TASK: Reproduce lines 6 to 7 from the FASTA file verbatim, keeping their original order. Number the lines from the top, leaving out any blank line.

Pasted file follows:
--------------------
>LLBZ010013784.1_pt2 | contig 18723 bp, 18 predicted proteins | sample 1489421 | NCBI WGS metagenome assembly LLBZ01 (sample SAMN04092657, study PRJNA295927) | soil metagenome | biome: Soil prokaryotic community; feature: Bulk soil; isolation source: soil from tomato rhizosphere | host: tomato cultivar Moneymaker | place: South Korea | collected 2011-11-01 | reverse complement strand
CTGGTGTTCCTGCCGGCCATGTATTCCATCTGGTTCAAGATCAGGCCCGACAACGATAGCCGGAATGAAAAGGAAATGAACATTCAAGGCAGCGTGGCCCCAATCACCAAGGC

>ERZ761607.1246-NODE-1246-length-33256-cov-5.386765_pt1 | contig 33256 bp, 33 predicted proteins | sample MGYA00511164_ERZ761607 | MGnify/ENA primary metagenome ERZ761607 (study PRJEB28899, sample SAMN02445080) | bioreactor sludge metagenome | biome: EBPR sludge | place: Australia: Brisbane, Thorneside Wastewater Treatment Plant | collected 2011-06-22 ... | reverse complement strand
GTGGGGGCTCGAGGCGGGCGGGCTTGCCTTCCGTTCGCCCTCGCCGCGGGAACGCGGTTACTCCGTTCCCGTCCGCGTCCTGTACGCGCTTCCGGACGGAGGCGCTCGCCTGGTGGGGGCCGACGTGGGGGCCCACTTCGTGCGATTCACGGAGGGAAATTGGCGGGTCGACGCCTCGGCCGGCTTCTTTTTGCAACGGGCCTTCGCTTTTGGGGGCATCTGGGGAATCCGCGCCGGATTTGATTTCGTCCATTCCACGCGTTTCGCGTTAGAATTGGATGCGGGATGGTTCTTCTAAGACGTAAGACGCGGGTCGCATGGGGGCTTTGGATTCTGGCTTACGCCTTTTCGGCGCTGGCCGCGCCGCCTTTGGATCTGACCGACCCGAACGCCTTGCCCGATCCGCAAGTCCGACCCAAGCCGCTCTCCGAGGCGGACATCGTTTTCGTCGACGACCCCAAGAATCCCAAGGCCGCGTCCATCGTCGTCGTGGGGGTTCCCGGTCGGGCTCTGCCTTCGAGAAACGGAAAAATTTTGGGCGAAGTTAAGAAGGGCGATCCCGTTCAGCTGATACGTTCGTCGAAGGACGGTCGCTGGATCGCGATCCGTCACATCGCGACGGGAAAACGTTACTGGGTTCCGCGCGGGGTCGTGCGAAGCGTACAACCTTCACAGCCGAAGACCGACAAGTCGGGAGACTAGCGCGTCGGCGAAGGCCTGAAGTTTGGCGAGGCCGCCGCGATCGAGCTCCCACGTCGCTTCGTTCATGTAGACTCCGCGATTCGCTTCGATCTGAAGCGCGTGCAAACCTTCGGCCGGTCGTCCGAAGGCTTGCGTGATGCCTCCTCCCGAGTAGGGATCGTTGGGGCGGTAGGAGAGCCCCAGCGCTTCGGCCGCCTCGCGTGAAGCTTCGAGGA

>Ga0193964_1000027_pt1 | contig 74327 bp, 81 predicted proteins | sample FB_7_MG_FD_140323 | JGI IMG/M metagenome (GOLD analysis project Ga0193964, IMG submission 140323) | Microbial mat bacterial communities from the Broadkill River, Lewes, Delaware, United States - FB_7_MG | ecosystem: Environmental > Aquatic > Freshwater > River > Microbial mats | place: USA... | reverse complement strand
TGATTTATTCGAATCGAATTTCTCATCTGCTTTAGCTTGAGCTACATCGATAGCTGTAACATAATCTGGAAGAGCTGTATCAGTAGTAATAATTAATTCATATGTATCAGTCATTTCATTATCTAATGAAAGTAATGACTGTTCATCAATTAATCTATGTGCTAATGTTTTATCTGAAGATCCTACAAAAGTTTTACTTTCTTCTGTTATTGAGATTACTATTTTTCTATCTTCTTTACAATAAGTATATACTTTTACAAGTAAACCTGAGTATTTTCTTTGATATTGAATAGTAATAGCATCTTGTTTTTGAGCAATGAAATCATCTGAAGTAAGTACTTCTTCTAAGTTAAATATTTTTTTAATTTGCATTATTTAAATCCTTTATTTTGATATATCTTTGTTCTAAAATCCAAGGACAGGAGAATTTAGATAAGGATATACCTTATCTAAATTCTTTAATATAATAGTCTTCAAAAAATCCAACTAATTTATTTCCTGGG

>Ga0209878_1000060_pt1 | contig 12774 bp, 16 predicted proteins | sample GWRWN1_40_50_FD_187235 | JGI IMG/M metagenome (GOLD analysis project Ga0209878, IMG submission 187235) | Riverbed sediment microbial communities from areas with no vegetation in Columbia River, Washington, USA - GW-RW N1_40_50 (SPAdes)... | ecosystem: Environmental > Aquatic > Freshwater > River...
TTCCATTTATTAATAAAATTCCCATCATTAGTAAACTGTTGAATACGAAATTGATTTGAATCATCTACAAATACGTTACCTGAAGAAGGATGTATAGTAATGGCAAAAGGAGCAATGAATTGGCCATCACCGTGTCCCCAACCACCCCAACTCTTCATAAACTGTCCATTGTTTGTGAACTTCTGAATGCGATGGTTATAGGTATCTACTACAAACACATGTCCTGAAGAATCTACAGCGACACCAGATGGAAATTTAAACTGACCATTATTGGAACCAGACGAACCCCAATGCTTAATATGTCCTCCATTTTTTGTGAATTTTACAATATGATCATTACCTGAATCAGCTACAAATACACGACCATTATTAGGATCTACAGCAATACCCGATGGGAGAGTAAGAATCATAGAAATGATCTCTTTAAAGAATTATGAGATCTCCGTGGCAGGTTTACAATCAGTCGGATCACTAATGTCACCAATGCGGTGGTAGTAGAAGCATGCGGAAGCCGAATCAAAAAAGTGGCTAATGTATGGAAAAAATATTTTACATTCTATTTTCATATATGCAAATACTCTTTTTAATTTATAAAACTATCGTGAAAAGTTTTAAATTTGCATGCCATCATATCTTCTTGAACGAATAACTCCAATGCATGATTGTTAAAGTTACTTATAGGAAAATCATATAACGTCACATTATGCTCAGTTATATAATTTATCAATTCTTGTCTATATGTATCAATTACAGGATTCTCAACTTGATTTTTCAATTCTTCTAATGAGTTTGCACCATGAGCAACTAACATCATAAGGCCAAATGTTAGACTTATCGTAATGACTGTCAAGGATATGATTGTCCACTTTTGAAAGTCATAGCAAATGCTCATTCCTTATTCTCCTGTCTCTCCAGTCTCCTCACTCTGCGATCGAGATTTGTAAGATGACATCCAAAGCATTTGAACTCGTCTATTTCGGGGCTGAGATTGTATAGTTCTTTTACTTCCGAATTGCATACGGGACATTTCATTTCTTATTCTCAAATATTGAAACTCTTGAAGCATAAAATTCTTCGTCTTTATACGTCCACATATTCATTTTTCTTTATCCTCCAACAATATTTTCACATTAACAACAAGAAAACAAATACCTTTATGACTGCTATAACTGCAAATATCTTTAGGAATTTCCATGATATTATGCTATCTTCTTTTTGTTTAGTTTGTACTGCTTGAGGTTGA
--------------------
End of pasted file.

TGATTTATTCGAATCGAATTTCTCATCTGCTTTAGCTTGAGCTACATCGATAGCTGTAACATAATCTGGAAGAGCTGTATCAGTAGTAATAATTAATTCATATGTATCAGTCATTTCATTATCTAATGAAAGTAATGACTGTTCATCAATTAATCTATGTGCTAATGTTTTATCTGAAGATCCTACAAAAGTTTTACTTTCTTCTGTTATTGAGATTACTATTTTTCTATCTTCTTTACAATAAGTATATACTTTTACAAGTAAACCTGAGTATTTTCTTTGATATTGAATAGTAATAGCATCTTGTTTTTGAGCAATGAAATCATCTGAAGTAAGTACTTCTTCTAAGTTAAATATTTTTTTAATTTGCATTATTTAAATCCTTTATTTTGATATATCTTTGTTCTAAAATCCAAGGACAGGAGAATTTAGATAAGGATATACCTTATCTAAATTCTTTAATATAATAGTCTTCAAAAAATCCAACTAATTTATTTCCTGGG

>Ga0209878_1000060_pt1 | contig 12774 bp, 16 predicted proteins | sample GWRWN1_40_50_FD_187235 | JGI IMG/M metagenome (GOLD analysis project Ga0209878, IMG submission 187235) | Riverbed sediment microbial communities from areas with no vegetation in Columbia River, Washington, USA - GW-RW N1_40_50 (SPAdes)... | ecosystem: Environmental > Aquatic > Freshwater > River...